New Horizons fulfills the first part of NASA’s mission statement: “We reach for new heights and reveal the unknown.” But images of Ultima Thule — described by one project scientist as a “pixelated blob” — will do nothing for the second part, which is “for the benefit of humankind.”

The expedition isn’t nearly as exciting as the moon landing 50 years ago. It took 10 years for it to reach Pluto, its primary destination. Another three to get to Ultima Thule. And 20 months just for the data it collects to arrive back on Earth.

[Warmer temperatures could cost Alaska up to $700 million]

From launch to splashdown, Apollo 11 took a little more than a week. And some of us got to watch Neil Armstrong take his “giant leap for mankind” live on TV.

We went back a few times, but in the end, Americans show more concern about life on the planet. Like the Vietnam War, nuclear arms race, air and water quality, and paying taxes.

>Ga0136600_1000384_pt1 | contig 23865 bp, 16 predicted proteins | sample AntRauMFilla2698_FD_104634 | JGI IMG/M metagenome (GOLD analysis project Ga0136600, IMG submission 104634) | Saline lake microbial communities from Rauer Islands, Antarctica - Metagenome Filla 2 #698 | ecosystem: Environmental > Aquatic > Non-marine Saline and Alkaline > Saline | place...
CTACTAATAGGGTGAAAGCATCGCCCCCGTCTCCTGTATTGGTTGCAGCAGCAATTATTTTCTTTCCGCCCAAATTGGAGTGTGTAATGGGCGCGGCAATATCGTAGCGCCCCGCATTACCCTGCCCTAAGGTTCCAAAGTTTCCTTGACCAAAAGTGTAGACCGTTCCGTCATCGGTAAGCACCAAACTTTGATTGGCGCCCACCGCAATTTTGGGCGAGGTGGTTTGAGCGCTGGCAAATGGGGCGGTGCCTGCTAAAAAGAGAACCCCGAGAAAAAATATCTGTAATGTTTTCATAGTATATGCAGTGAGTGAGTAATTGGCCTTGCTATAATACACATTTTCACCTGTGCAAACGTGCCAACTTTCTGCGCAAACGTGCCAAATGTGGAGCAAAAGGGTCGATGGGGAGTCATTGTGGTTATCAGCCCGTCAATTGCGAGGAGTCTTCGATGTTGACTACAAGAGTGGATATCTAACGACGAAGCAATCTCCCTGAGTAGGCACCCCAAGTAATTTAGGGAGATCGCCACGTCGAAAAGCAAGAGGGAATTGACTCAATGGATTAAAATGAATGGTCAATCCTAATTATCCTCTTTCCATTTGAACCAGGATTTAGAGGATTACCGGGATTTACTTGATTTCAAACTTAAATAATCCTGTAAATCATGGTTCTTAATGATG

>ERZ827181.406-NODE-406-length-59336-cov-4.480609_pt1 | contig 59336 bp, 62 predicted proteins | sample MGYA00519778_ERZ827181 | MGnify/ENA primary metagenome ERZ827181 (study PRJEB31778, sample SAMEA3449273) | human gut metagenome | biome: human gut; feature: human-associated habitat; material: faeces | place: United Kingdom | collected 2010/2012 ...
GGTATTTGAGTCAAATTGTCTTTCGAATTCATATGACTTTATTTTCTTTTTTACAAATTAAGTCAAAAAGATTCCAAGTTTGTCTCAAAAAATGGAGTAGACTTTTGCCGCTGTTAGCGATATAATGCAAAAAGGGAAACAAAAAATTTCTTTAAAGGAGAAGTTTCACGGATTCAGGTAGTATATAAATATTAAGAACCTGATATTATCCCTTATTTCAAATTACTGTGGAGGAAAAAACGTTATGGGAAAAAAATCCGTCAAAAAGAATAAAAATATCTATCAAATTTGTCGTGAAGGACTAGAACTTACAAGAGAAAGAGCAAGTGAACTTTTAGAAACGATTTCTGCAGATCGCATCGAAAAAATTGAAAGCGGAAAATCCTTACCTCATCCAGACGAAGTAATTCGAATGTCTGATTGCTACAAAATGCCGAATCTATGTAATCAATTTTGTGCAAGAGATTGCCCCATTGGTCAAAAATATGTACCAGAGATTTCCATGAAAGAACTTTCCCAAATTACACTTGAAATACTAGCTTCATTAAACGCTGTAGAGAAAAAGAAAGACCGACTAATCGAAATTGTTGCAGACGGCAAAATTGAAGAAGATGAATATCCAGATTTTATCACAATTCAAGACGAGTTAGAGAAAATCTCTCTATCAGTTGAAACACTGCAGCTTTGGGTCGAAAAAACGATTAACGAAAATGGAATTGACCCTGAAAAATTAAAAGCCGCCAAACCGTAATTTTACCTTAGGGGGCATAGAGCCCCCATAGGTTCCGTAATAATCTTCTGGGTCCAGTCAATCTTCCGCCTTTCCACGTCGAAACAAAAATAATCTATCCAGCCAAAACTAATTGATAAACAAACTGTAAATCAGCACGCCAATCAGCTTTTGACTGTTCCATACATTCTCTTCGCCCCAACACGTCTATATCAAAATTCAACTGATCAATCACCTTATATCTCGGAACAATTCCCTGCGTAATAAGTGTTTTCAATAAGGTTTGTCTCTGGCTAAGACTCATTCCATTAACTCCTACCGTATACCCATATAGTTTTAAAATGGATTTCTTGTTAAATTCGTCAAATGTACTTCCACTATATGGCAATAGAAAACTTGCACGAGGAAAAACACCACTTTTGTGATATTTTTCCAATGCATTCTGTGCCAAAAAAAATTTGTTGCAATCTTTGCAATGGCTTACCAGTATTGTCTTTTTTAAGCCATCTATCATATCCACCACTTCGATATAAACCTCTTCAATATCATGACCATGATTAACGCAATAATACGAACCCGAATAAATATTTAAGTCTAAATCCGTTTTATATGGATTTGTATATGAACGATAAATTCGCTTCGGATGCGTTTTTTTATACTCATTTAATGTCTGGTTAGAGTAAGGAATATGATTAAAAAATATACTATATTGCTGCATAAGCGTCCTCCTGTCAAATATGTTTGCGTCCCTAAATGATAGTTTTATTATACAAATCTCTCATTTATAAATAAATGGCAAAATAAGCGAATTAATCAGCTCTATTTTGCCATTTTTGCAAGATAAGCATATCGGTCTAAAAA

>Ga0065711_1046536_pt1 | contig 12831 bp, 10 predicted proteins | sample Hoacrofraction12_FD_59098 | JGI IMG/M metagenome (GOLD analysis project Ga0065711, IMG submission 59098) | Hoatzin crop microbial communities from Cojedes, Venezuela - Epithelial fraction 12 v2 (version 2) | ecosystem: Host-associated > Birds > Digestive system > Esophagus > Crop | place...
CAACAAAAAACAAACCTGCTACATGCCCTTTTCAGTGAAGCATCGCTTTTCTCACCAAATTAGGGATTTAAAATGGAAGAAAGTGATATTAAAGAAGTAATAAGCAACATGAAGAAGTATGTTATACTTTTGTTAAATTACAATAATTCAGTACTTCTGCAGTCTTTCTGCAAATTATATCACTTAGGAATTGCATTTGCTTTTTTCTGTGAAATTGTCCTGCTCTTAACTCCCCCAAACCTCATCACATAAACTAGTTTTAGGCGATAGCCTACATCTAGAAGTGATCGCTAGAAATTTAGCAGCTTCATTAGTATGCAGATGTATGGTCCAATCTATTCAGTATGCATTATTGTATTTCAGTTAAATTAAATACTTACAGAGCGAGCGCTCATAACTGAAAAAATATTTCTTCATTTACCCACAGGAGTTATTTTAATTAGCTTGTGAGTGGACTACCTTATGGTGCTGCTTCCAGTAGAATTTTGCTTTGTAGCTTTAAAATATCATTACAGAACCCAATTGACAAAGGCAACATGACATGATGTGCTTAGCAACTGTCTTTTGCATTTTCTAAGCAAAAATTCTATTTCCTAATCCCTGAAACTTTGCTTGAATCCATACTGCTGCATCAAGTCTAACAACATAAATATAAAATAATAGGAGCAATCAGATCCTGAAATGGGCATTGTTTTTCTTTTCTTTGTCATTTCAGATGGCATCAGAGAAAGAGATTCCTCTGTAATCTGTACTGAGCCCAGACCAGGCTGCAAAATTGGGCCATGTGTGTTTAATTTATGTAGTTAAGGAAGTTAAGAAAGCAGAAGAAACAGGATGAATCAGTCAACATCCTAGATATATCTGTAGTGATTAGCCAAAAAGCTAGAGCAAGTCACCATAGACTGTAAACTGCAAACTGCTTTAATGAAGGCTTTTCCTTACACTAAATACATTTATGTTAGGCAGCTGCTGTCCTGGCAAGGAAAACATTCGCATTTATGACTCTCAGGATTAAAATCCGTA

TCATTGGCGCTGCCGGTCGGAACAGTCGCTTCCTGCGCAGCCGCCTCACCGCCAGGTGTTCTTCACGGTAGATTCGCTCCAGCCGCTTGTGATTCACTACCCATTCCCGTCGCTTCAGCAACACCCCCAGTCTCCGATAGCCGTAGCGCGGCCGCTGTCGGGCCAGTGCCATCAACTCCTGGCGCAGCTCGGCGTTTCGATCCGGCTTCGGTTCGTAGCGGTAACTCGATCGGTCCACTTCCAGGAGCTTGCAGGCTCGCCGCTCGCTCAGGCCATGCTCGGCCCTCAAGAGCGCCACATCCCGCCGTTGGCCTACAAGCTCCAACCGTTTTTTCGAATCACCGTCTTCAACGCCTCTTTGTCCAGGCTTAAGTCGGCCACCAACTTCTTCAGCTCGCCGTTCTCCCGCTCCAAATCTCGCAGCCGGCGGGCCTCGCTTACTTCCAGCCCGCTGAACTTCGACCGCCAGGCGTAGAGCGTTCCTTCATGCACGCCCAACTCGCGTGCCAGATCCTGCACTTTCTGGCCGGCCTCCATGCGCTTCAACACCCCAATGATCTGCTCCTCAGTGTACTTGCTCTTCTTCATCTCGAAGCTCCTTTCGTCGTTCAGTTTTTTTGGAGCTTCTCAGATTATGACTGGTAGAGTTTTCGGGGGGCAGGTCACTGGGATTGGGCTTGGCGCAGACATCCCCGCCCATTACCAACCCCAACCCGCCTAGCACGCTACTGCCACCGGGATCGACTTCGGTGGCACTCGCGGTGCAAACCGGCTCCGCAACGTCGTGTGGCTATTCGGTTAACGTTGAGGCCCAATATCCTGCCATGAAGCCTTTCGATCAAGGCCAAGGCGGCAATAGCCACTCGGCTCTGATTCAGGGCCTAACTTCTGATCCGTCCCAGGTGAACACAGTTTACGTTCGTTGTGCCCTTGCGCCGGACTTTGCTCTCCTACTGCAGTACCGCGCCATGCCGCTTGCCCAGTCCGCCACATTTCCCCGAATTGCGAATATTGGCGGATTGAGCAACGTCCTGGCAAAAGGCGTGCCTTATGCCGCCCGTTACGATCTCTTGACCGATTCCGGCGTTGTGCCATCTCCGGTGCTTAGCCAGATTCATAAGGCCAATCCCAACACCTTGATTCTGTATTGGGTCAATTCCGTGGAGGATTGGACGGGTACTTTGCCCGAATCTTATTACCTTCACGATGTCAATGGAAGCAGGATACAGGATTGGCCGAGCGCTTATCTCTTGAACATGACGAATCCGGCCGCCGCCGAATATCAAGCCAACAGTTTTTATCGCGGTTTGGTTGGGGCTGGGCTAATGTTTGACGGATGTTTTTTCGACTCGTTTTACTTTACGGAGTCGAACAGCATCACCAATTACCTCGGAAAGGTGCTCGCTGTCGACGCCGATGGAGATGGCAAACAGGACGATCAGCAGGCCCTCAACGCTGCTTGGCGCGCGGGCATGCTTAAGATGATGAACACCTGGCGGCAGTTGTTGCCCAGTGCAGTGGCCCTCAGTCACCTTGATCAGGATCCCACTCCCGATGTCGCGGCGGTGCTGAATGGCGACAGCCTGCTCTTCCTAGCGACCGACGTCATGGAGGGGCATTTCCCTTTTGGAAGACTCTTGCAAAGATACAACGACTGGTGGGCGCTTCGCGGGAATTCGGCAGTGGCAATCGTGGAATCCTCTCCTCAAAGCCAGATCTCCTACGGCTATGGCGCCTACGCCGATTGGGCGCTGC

Now, NASA is no longer the pride of the nation. And one party and the current occupant of the White House think its climate change research is bad science.

But the science in deep space is still fine. It doesn’t make government any bigger. It doesn’t slow economic growth, result in new taxes or new regulations. Simply put, that part of NASA’s program doesn’t challenge the Republican Party’s political ideology.

In an essay titled “The Alternative to Ideology,” Jerry Taylor asks how “does an ideological commitment to limited government, free markets and individual dignity inform an understanding of atmospheric physics or paleoclimate records?” The president of the Niskanen Center, a libertarian organization when it was founded in 2015, answers his own question by saying “libertarians have nothing at all to contribute to the conversation about the science of climate change as libertarians.”

The point here isn’t to put down those ideological beliefs. They deserve a place in our political discourse. But in terms of imagining the future, all political ideologies, liberal and conservative, aren’t any better than the study of the far reaches of our solar system.